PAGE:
>


No, it is loaded at compile time.

Xho
 
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Jason C
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      06-23-2012
On Friday, June 22, 2012 5:54:19 PM UTC-4, Ben Morrow wrote:
> It's usual to give Perl libraries (to be loaded with require) a '.pl'
> extension. It's also better nowadays to write a proper '.pm' module
> instead.


Hmph, I didn't know that. These scripts actually date back to about 10 years ago, so I just coded the "libraries" as .lib. It's too much to worry about changing right now, until a Perl update forces my hand


> I am curious as to what a 'recurring variable' is.


Sorry, but since everyone that replied asked this, then obviously I should have been more clear!

I meant, variables that are used in all of my scripts. Example:

$home = "http://www.example.com";
$imagepath = $home . "/images";

$basepath = "/home/example";
$wwwpath = $basepath . "/www";

$mailprog = "/usr/sbin/sendmail";

and so on.


> Not exactly. Perl does exactly what you ask it to do: if you ask it
> (with 'use') to load a module at compile time, it does that. If you ask
> it (with 'require') to load a module at runtime, it does that; but you
> have to realise that 'require' will not export functions. If you want to
> load a module on demand, you need to do it like this:
>
> sub copyFile {
> require File::Copy;
>
> File::Copy::copy(...) or die ...;
> }
>
> Both the 'File::Copy::' prefix and the brackets around the function's
> argument list are important.


Just to make sure that I understand, are you saying that I could use require inside of the function instead of use, and the module would NOT be loadeduntil necessary? Thereby making the scripts that do not use that particular function marginally faster than if I had loaded all modules outside of the function?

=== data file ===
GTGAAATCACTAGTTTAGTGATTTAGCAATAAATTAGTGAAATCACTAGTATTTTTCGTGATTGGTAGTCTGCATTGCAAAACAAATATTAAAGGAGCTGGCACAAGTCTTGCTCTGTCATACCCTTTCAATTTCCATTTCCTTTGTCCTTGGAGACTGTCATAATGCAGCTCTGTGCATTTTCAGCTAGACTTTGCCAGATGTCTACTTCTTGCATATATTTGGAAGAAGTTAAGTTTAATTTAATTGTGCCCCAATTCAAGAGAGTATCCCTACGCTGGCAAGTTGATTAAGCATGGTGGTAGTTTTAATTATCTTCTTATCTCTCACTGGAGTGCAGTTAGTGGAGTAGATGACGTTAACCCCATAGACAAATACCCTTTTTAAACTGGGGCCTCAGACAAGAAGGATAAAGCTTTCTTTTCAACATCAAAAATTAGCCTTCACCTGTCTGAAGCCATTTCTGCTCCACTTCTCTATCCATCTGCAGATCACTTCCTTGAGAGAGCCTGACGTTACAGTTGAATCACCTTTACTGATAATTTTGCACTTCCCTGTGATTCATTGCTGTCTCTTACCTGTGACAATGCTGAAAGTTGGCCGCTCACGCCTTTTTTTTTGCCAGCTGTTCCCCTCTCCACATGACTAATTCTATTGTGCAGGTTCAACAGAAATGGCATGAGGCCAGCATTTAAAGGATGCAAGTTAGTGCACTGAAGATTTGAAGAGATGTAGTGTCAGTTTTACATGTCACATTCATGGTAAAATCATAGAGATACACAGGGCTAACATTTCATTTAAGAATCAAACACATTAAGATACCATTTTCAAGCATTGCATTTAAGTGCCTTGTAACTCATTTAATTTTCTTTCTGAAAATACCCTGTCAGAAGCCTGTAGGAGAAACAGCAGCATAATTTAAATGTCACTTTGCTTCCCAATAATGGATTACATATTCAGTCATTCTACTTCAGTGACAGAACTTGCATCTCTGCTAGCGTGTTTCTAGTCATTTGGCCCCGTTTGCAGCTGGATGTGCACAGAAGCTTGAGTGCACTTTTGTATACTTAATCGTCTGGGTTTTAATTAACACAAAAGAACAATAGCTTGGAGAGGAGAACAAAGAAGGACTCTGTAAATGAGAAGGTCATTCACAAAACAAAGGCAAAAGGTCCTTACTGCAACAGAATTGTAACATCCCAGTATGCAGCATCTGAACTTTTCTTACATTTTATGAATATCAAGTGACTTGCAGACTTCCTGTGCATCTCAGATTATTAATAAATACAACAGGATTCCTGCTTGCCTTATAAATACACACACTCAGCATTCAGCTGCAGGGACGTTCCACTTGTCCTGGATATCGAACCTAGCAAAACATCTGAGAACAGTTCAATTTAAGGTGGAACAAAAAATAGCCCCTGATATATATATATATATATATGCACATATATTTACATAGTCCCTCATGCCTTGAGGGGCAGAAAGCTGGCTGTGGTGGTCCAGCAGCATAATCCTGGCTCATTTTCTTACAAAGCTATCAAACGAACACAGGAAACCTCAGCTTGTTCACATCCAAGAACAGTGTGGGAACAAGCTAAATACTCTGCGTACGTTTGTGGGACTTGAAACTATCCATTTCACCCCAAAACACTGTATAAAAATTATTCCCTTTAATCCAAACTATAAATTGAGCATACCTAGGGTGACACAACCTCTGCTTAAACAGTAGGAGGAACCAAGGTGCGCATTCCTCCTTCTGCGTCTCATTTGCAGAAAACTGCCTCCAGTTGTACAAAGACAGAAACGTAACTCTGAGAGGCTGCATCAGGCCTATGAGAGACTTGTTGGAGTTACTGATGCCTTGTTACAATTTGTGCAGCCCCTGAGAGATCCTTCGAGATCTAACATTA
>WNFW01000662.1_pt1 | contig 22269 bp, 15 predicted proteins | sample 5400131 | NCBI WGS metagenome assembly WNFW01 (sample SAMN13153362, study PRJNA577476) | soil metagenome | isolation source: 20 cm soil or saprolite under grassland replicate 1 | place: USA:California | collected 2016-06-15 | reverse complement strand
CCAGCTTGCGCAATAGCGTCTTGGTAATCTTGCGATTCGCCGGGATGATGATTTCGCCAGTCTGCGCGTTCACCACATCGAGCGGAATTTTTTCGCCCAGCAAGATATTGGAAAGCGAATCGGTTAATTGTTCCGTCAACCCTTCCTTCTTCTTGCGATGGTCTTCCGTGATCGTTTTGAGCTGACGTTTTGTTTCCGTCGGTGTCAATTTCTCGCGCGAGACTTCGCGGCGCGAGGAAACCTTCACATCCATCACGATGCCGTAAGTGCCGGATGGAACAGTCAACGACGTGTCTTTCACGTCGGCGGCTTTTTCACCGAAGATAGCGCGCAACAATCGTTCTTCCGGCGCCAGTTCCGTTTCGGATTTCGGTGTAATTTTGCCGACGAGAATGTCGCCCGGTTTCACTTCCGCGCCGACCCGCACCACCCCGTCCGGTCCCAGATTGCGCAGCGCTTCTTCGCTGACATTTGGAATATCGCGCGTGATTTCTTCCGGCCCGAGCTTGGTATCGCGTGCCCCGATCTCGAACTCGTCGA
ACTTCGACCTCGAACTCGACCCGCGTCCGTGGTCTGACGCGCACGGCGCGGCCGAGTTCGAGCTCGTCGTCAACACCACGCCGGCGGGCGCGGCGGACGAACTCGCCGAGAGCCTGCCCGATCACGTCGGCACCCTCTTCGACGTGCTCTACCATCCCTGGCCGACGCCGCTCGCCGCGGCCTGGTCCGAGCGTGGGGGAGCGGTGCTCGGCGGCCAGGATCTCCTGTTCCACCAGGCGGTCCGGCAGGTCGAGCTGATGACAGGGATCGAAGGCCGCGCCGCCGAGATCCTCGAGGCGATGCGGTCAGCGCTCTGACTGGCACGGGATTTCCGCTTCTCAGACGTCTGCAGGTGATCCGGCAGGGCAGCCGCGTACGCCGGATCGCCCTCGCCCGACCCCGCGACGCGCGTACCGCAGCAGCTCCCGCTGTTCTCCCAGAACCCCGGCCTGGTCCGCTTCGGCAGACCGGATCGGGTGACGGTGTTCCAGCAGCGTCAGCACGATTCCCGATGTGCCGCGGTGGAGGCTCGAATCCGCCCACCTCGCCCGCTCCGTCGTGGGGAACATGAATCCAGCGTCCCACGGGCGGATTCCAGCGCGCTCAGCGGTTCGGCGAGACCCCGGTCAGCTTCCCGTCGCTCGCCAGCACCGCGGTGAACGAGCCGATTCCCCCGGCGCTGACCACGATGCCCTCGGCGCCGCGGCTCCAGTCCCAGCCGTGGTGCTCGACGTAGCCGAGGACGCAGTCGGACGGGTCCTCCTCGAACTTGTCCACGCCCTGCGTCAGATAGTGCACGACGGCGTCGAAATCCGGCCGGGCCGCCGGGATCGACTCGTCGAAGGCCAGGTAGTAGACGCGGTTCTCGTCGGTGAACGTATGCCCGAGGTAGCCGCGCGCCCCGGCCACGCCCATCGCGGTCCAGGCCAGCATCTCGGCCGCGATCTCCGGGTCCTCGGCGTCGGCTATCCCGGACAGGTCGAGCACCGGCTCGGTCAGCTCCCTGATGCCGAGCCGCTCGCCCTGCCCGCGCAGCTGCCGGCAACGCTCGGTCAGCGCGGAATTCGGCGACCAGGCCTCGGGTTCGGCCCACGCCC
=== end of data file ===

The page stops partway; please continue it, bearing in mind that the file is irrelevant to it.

If so, is there a difference in the sample you posted, and using import? Example:

sub copyFile {
require File::Copy;
File::Copy->import();

copy(...) or die ...;
}

Oh, and thanks to all of you that have replied. I'm specifically replying to Ben because of the require-import question that was segued in his post, but I do appreciate all of the advice.
 
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Jason C
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      06-23-2012
On Saturday, June 23, 2012 10:58:36 AM UTC-4, Ben Morrow wrote:
> Well, perhaps. If you're worried about load times you would be better
> off switching from CGI (if that's what you're using) to FastCGI or
> something else which uses a persistent Perl interpreter.


I used to use Speedy CGI, but then the persistent interpreter was slowing down the server. Perl speed really isn't all that critical, though; I'm just in the middle of a re-design, so figured that I should make everything as fast and smooth as I can.


> > sub copyFile {
> > require File::Copy;
> > File::Copy->import();
> >
> > copy(...) or die ...;
> > }

>
> That will work, but the brackets are mandatory. If you leave them off,
> perl will not recognise 'copy' as a function, because it was not
> imported at compile time.


Ben mentioned earlier that the brackets are mandatory, but now I realize that I'm not sure which brackets you mean.

Do you mean the round brackets (parentheses)?

copy("whatever", "whatever") or die ...;

Or something else?
 
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C.DeRykus
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      07-07-2012
On Jun 22, 2:54*pm, Ben Morrow <(E-Mail Removed)> wrote:
> Quoth Jason C <(E-Mail Removed)>:
> ...


> > If "use"ing a module like this inside of a sub is acceptable, then am I
> > correct that it wouldn't be loaded until (or unless) necessary?

>
> This is *not* correct. The module will always be loaded, at the point
> where the file is required.
>
> > Or does Perl read ahead and load everything at once, regardless of
> > whether the function or module is actually used?

>
> Not exactly. Perl does exactly what you ask it to do: if you ask it
> (with 'use') to load a module at compile time, it does that. If you ask
> it (with 'require') to load a module at runtime, it does that; but you
> have to realise that 'require' will not export functions. If you want to
> load a module on demand, you need to do it like this:
>
> * * sub copyFile {
> * * * * require File::Copy;
>
> * * * * File::Copy::copy(...) or die ...;
> * * }
>


I don't know how the autouse pragma works internally
but it could be another alternative. That is the
module's load will be postponed until a function is
actually used.

The declaration should also be at the top though for
the reasons mentioned. (Also there are a couple of
added caveats in autouse's docs.)

use autouse File::Copy => qw/copy/;

--
Charles DeRykus